pathway. The gun was raised and fired, the bullet entered a vital organ, and the victim fell to the ground. Or perhaps no witness saw the gun, but
bullet was found and matches the wound."
Brody went on to provide a parallel with exposure to polycyclic aromatic hydrocarbons, or PAHs --
products of combustion that have been linked to breast cancer development. PAHs are found in vehicle exhaust, air pollution, tobacco smoke, and
"We can't see this gunshot, though we can detect it with expensive laboratory tests," said Brody,
executive director of Silent Spring Institute. "The gun may have been fired 20 to 60 years before a breast cancer is apparent. The bullet didn't
the body through the breast. It occurs in conjunction with a lifetime of other contaminants. This gunshot doesn't always kill -- only a fraction of
exposed women are affected. And the cause-and-effect picture is harder to discern because many breast cancers occur for other reasons. With this kind
of gun, we have a difficult detective job indeed."
Brody suggested that we stop allowing medical research paradigms -- those based on human clinical trials
and epidemiological studies -- to impede progress in environmental health. "Instead," she said, "we must build an environmental health paradigm for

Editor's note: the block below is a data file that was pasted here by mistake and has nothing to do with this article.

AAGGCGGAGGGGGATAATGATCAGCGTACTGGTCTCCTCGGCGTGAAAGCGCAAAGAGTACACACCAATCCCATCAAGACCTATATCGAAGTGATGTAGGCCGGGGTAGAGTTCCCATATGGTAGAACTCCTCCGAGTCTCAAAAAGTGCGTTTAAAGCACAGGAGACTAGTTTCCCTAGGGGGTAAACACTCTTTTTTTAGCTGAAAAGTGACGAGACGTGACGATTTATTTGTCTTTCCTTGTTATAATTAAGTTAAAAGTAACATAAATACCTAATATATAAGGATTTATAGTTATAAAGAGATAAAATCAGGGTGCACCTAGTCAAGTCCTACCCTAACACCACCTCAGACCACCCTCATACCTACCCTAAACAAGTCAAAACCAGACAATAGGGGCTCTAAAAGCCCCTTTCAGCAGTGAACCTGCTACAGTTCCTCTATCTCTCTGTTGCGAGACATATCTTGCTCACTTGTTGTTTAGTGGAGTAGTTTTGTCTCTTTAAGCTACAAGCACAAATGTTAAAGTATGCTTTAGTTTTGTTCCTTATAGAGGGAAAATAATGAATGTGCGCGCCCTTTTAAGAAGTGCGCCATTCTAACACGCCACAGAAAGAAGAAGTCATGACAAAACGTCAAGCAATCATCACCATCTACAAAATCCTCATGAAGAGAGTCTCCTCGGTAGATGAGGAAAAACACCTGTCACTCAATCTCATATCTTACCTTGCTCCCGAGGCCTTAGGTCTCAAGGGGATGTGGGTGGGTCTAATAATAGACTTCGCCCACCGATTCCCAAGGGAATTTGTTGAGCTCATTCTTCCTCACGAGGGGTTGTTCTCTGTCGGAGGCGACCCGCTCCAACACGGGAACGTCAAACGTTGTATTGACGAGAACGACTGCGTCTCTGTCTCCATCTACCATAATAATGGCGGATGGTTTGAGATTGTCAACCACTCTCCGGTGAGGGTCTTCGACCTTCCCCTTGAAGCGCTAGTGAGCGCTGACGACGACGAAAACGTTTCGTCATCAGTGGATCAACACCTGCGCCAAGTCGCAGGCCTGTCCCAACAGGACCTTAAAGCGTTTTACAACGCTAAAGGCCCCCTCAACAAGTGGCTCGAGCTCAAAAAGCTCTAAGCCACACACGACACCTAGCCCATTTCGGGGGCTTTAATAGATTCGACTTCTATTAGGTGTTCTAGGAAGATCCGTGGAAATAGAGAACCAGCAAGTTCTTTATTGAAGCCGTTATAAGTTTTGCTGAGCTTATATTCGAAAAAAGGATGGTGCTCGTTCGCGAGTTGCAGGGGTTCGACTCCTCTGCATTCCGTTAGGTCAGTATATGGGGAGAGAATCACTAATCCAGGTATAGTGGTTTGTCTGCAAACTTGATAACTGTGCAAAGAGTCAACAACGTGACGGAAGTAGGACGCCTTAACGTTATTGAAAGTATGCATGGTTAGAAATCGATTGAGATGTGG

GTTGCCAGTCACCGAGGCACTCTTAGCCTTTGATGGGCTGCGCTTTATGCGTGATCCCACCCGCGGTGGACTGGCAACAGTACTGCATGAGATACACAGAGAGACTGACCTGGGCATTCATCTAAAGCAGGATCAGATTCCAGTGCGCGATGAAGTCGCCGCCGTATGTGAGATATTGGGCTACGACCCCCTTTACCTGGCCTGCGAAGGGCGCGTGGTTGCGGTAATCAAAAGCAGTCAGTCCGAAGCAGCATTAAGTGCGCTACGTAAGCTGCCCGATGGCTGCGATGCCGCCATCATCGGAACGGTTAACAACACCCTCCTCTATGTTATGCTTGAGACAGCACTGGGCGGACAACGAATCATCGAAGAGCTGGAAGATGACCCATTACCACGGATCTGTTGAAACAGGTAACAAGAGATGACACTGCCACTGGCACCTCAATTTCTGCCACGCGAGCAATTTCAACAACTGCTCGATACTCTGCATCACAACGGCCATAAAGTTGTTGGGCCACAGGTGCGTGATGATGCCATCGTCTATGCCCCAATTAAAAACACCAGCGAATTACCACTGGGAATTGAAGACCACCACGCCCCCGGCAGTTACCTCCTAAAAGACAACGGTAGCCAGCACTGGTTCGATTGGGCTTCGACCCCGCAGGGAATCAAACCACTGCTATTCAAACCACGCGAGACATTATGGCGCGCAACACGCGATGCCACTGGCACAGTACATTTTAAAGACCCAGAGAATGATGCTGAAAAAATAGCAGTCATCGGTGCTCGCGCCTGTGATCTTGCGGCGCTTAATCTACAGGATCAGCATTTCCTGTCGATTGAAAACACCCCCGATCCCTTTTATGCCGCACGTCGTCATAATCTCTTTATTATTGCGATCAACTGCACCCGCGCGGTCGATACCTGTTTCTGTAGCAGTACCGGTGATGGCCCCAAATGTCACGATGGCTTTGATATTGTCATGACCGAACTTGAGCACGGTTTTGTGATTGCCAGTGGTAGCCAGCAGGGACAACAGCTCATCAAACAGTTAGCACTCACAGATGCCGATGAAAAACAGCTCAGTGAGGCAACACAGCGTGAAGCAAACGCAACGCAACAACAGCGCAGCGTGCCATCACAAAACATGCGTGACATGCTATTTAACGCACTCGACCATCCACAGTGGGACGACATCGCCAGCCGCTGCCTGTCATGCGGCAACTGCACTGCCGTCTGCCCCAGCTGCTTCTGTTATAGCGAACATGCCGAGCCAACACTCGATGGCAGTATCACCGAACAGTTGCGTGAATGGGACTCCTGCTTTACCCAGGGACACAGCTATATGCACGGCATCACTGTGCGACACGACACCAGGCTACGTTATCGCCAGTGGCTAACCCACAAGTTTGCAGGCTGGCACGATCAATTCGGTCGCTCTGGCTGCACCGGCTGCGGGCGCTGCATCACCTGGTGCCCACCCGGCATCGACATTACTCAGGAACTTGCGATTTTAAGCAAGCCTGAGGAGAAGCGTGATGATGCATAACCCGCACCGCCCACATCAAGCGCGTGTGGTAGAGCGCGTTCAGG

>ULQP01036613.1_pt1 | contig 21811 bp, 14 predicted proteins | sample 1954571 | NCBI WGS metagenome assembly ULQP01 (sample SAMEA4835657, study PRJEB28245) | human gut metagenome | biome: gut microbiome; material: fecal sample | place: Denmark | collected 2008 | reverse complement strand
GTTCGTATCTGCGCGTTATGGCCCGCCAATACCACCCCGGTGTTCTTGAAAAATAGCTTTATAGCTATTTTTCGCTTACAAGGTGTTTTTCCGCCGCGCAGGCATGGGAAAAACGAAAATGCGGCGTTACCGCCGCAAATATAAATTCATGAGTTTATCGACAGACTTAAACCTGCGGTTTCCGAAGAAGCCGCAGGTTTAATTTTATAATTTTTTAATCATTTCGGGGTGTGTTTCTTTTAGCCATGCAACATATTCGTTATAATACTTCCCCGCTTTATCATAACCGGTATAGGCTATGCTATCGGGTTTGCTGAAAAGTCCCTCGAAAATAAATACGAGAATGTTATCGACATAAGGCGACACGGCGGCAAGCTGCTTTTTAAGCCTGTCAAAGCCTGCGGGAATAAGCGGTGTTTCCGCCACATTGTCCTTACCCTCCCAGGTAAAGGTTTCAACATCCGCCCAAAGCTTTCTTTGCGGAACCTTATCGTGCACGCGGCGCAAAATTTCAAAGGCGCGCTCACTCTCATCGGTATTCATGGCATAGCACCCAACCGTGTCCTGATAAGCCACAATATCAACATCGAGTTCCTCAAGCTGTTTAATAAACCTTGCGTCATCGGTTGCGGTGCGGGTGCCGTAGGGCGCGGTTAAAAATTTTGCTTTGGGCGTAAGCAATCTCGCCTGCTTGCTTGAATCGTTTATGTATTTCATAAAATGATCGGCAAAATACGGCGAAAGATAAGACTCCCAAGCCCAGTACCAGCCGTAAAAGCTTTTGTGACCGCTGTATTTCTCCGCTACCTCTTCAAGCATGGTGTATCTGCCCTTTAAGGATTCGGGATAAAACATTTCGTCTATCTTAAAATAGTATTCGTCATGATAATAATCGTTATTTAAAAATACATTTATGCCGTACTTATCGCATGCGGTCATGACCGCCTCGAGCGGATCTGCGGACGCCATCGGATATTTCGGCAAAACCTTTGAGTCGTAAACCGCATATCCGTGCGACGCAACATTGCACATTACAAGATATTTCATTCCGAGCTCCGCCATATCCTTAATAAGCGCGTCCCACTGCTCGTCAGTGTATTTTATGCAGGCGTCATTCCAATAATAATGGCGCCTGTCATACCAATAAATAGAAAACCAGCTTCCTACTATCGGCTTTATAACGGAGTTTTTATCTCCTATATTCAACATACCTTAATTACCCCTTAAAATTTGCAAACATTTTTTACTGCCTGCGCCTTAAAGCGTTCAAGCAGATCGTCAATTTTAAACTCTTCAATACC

long-latency disease in which we rely on animal and cell studies of biological mechanisms coupled with human exposure studies, using these types of
evidence as a basis for public health intervention to reduce exposure."
To read Brody's full testimony, which teases out the challenges of research into environmental causes of
breast cancer, click here.
Search and Rescue
Nearly everyone is feeling a pinch -- or even a squeeze -- from the economic downturn. So Silent Spring
Institute is delighted to be able to suggest two easy ways its friends can support its research and educational programs. The first is though
GoodSearch, a Yahoo-powered search engine that donates a
penny every time you
search the Internet from its site. Simply make GoodSearch your homepage,
select Silent Spring Institute as your favorite charity, and use the site whenever you search the Internet. Visit www.GoodSearch.com.
The Institute has also registered with two free online shopping sites that will donate a portion of your
purchase to Silent Spring Institute. The iGive
online mall, which
has more than 680 brand-name stores, will donate up to 26 percent of your purchase; simply register at www.iGive.com/SilentSpring. The other site, GoodShop,
partners with hundreds of merchants to provide donations of up to 20 percent to registered nonprofits. Visit www.GoodShop.com, type in Silent Spring Institute, and click through to your favorite merchant's
The Massachusetts Breast Cancer Coalition recently honored Amy
Present, a member
of Silent Spring Institute's Board of Directors, with the Marla J. Frazin Award for her work with the coalition as well as for her role in founding
Silent Spring Institute.
Pictured, from left, are Ellen Parker, chair of Silent Spring's Board of Directors; Deborah Shields,
executive director of the Massachusetts Breast Cancer Coalition; Amy Present; Cheryl Osimo, Cape Cod coordinator for Silent Spring Institute; and
Lisa Blacher, Amy's sister.